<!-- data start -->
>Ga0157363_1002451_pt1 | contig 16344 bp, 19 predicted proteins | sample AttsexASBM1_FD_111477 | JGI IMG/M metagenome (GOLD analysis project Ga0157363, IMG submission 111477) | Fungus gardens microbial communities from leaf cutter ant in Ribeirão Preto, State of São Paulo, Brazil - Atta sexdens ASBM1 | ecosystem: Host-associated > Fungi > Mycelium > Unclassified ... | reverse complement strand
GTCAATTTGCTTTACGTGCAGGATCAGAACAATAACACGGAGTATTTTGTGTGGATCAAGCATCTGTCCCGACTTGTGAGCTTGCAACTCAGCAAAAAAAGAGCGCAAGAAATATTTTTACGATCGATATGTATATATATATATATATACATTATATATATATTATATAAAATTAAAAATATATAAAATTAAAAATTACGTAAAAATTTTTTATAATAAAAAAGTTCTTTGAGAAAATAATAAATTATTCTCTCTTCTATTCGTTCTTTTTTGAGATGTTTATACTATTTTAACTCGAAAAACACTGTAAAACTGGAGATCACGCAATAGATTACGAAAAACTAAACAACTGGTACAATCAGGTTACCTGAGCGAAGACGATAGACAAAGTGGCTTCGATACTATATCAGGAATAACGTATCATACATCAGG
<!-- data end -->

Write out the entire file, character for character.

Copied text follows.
>Ga0157363_1002451_pt1 | contig 16344 bp, 19 predicted proteins | sample AttsexASBM1_FD_111477 | JGI IMG/M metagenome (GOLD analysis project Ga0157363, IMG submission 111477) | Fungus gardens microbial communities from leaf cutter ant in Ribeirão Preto, State of São Paulo, Brazil - Atta sexdens ASBM1 | ecosystem: Host-associated > Fungi > Mycelium > Unclassified ... | reverse complement strand
GTCAATTTGCTTTACGTGCAGGATCAGAACAATAACACGGAGTATTTTGTGTGGATCAAGCATCTGTCCCGACTTGTGAGCTTGCAACTCAGCAAAAAAAGAGCGCAAGAAATATTTTTACGATCGATATGTATATATATATATATATACATTATATATATATTATATAAAATTAAAAATATATAAAATTAAAAATTACGTAAAAATTTTTTATAATAAAAAAGTTCTTTGAGAAAATAATAAATTATTCTCTCTTCTATTCGTTCTTTTTTGAGATGTTTATACTATTTTAACTCGAAAAACACTGTAAAACTGGAGATCACGCAATAGATTACGAAAAACTAAACAACTGGTACAATCAGGTTACCTGAGCGAAGACGATAGACAAAGTGGCTTCGATACTATATCAGGAATAACGTATCATACATCAGG